Due to their strong historical, cultural and religious ties, Afghanistan and Pakistan officially profess a close friendship with one another.

At the same time, with Islamabad fearing an Afghan rapprochement with India, and Kabul claiming that terrorist sanctuaries on Pakistani soil are prolonging the war in Afghanistan, do the neighbours view one another with certain levels of mistrust?

The panellists unpack the deep-rooted narratives held by the populations on either side of a 2,600km border. They will consider the influence of popular narratives on the countries’ policies and ask whether bilateral relations can be reshaped in a constructive and meaningful way.

Looking forward, will the Afghan government, driven by considerations for regional connectivity, become a partner with Pakistan? Can the new government of Imran Khan, who counts Pakistani Pashtuns as core supporters, move Pakistan and Afghanistan beyond their present cold friendship?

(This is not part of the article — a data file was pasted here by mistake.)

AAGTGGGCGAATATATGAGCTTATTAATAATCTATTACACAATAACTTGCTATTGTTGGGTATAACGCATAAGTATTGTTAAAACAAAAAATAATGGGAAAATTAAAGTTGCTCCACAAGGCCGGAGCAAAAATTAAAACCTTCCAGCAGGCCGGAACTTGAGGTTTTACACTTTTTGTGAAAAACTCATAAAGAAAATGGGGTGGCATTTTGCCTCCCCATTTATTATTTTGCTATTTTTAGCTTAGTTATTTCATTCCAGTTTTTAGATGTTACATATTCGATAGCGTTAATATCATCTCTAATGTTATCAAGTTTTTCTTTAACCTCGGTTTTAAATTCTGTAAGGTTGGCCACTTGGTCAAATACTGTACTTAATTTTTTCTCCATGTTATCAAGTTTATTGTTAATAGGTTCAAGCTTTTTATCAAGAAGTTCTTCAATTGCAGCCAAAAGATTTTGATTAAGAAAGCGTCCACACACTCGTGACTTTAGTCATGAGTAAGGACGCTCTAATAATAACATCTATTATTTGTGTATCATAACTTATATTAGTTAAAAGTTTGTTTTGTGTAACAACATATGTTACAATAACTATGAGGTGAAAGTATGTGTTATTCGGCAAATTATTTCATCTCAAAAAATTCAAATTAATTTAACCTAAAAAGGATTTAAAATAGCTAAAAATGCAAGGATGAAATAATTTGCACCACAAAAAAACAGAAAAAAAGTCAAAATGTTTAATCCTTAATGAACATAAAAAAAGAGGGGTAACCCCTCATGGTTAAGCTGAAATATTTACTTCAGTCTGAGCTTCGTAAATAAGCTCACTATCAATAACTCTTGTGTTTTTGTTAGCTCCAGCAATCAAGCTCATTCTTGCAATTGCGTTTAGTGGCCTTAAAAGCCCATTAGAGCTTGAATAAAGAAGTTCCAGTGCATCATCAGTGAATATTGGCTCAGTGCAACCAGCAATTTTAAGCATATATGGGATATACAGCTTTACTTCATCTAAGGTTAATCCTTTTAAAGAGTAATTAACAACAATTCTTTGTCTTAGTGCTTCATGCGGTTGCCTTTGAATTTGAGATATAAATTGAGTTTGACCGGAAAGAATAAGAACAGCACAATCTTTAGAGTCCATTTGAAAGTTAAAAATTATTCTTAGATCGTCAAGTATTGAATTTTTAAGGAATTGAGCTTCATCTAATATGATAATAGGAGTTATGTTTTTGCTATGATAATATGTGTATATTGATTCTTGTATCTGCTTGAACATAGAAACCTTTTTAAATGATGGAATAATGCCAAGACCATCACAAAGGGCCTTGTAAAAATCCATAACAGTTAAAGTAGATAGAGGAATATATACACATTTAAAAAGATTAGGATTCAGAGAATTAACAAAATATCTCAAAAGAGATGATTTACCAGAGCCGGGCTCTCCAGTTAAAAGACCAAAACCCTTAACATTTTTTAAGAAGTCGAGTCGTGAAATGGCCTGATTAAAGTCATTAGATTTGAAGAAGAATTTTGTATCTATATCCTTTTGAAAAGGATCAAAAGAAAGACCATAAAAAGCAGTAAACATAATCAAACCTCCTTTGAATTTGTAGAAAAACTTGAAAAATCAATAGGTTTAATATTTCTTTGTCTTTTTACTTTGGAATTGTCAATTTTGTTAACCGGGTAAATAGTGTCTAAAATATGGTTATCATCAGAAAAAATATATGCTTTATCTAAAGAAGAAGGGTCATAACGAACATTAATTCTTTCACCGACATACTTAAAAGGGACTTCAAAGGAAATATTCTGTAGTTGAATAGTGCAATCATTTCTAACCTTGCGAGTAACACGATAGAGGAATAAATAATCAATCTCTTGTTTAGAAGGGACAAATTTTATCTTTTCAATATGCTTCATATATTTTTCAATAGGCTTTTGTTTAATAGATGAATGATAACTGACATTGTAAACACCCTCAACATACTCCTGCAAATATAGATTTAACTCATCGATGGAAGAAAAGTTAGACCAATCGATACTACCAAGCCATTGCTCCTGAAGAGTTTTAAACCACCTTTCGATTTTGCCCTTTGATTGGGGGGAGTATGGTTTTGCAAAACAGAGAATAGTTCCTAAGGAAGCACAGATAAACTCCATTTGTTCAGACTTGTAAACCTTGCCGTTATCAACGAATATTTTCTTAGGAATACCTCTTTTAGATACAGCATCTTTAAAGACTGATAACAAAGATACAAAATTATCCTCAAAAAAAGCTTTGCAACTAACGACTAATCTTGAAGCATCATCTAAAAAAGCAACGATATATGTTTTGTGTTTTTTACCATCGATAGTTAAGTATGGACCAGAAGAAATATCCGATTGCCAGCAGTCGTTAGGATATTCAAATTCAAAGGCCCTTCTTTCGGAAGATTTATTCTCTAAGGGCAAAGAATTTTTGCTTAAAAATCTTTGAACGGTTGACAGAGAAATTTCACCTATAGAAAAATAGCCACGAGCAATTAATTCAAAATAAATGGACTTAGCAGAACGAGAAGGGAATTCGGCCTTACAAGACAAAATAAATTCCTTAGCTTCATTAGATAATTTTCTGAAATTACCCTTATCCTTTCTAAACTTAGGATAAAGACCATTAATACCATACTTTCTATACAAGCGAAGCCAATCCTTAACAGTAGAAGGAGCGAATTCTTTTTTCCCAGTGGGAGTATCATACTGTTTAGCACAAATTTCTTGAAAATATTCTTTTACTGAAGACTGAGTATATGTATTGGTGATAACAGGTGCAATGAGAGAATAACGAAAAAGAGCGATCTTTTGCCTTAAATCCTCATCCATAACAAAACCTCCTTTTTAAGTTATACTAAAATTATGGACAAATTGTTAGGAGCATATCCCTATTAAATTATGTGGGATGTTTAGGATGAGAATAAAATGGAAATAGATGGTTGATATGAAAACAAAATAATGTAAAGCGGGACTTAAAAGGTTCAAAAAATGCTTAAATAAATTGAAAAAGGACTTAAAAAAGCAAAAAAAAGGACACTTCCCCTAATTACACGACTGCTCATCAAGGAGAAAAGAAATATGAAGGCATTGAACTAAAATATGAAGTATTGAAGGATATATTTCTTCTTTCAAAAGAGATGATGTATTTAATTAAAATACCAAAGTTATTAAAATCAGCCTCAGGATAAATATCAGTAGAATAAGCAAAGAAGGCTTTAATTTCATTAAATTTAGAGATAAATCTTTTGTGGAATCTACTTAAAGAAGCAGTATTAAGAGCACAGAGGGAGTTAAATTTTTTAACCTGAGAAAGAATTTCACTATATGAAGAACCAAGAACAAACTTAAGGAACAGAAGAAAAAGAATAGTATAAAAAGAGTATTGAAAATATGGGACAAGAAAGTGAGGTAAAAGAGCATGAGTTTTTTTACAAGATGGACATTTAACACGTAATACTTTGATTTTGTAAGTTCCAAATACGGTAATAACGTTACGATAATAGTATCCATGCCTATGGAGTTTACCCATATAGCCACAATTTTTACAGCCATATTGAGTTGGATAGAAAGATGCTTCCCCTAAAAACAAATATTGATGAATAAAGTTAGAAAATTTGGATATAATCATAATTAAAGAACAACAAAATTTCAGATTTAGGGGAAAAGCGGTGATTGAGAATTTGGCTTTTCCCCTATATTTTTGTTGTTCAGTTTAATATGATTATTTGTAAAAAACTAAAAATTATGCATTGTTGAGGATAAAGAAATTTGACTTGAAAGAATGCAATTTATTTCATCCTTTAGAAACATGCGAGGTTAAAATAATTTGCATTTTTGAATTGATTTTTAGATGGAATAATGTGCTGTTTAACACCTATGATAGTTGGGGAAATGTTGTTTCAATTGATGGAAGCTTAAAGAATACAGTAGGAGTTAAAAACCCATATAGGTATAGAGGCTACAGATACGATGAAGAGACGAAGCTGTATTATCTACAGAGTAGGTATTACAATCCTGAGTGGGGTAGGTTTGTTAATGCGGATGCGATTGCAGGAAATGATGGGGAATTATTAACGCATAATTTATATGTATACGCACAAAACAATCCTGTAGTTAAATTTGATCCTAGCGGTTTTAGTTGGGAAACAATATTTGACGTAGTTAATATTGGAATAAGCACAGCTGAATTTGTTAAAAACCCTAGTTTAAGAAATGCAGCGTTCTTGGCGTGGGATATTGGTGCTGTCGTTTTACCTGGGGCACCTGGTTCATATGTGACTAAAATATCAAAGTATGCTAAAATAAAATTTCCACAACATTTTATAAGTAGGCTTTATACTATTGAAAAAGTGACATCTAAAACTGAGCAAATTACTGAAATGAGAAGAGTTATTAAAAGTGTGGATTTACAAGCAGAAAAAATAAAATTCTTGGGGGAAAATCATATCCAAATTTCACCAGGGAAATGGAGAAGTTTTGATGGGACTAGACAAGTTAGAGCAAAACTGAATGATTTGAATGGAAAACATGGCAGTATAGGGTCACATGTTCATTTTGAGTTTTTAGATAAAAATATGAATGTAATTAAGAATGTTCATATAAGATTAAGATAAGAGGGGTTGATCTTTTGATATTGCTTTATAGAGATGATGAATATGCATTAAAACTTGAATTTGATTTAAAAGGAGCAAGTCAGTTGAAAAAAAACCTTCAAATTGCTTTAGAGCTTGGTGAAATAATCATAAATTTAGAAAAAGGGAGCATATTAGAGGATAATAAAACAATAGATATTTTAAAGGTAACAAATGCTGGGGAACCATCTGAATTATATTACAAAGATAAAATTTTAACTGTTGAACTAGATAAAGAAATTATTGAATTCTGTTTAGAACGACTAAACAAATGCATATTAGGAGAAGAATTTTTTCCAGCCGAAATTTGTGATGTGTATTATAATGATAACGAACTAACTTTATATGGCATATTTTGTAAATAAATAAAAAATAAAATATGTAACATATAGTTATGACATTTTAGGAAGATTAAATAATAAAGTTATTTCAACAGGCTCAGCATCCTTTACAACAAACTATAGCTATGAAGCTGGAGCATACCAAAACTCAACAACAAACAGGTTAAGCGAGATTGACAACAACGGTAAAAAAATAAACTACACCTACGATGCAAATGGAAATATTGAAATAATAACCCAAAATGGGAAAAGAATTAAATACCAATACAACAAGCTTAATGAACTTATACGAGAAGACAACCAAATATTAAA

Or, with the rise of political populism globally, are the roots of negative narratives becoming further entrenched among the social-media savvy Afghan and Pakistani populations?

Participants

Suddaf Chaudry, Investigative Journalist and Documentary Producer

Amil Khan, Associate Fellow, Asia-Pacific Programme, Chatham House

Sana Safi, Journalist and Presenter, BBC Afghanistan Service

Chair: Hameed Hakimi, Research Associate, Asia-Pacific Programme and Europe Programme, Chatham House